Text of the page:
Single Use of a Severe Racial Slur Can Lead to a Hostile Workplace

May 03, 2017

Workers in New York, Vermont, and Connecticut may now point to a single utterance of a racial slur when claiming that an employer has created a discriminatory hostile work environment in violation of Title VII of the Civil Rights Act of 1964.  This is significant as courts within the Second Circuit generally have sought a steady barrage of racial comments when establishing a hostile work environment, and were reluctant to find isolated or sporadic use of racial slurs sufficient.  This changed last week as the court found that “the one-time use of a severe racial slur could, by itself, support a hostile work environment claim when evaluated in the cumulative reality of the work environment.”  Daniel v. T&M Prot. Res., LLC, 2017 U.S. App. LEXIS 7218, at *3-4 (2d Cir. Apr. 25, 2017).

To establish a hostile work environment, a plaintiff must show:  “(1) that the workplace was permeated with discriminatory intimidation that was sufficiently severe or pervasive to alter the conditions of his or her work environment; and (2) that a specific basis exists for imputing the conduct that created the hostile environment to the employer.”  Petrosino v. Bell Atl., 385 F.3d 210, 221 (2d Cir. 2004).  Whether the use of racial slurs creates a hostile work environment depends on the “quantity, frequency and severity of those slurs.”  Schwapp v. Town of Avon, 118 F.3d 106, 110 (2d Cir. 1997).  After Daniels, and the clarification that a single use of a racial slur is sufficient to create a hostile work environment, workers need only emphasize the severity of the verbal harassment endured without having to chart and tally each instance of discrimination.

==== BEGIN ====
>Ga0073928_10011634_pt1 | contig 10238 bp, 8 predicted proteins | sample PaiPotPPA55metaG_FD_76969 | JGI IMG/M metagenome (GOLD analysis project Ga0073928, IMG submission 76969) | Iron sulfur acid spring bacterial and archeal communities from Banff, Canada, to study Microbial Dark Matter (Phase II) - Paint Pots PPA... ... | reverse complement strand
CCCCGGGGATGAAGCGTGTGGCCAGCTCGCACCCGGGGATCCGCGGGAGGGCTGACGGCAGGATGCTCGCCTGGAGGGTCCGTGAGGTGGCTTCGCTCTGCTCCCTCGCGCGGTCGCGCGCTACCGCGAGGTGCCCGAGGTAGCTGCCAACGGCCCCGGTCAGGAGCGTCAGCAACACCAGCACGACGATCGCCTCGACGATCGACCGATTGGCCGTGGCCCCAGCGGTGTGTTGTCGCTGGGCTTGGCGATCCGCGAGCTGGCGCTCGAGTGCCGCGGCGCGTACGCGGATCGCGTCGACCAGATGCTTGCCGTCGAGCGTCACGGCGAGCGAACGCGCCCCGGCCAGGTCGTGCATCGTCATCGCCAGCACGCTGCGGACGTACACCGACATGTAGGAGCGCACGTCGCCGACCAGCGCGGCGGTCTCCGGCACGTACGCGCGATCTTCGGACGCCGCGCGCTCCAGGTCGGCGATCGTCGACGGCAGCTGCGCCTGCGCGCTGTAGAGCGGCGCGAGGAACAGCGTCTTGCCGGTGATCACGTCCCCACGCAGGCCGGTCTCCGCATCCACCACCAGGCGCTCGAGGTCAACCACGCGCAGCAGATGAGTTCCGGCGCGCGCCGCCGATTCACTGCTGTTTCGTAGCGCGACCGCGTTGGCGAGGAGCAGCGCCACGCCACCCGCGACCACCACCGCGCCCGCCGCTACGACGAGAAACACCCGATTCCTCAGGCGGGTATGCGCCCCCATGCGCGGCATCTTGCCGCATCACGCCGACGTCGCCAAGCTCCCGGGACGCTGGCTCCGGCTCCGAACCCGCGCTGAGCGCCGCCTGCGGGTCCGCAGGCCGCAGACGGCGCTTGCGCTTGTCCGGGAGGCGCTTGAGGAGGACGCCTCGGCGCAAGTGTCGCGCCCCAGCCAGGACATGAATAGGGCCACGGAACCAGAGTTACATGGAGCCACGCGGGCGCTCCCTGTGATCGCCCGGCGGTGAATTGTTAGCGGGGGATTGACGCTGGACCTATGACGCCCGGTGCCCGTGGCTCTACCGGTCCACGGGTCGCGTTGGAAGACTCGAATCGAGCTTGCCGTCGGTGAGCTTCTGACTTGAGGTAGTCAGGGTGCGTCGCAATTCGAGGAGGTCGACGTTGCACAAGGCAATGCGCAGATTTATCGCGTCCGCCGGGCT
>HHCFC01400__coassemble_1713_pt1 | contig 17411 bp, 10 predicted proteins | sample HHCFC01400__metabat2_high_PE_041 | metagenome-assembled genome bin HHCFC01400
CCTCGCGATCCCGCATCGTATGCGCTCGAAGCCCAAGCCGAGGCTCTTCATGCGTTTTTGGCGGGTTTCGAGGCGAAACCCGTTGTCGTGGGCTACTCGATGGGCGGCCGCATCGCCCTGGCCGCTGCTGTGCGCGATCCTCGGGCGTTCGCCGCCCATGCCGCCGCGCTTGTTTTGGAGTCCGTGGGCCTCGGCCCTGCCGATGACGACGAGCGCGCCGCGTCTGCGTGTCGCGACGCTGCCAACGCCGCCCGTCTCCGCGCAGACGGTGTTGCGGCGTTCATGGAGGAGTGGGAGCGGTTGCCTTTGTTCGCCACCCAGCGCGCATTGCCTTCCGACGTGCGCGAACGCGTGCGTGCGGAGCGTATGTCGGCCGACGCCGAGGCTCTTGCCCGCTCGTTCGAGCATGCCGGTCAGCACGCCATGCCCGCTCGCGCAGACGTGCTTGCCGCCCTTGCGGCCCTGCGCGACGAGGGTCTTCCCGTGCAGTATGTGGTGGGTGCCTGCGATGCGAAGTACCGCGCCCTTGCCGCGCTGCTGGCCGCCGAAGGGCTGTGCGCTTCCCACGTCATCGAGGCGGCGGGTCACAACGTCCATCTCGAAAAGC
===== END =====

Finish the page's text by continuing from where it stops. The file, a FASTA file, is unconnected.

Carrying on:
The impact of the Court’s decision is substantial as it allows workers to stand up to discrimination as soon as they are confronted with it.  As the Second Circuit has previously stated, “perhaps no single act can more quickly alter the conditions of employment and create an abusive working environment than the use of an unambiguously racial epithet…by a supervisor in the presence of his subordinates.”  Rivera v. Rochester Genesee Reg’l Transp. Auth., 743 F.3d 11, 24 (2d Cir. 2014).  Workers in the Second Circuit now join those from the Sixth, Seventh, and DC Circuits as those who can assert claims for discrimination stemming from a single instance of severe verbal harassment.

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About Innessa Melamed Huot

Innessa Huot is a Partner at Faruqi & Faruqi, LLP’s New York office and focuses her practice on employment law and wage and hour class action litigation.

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Posted by Innessa M. Huot

Partner at Faruqi & Faruqi, LLP
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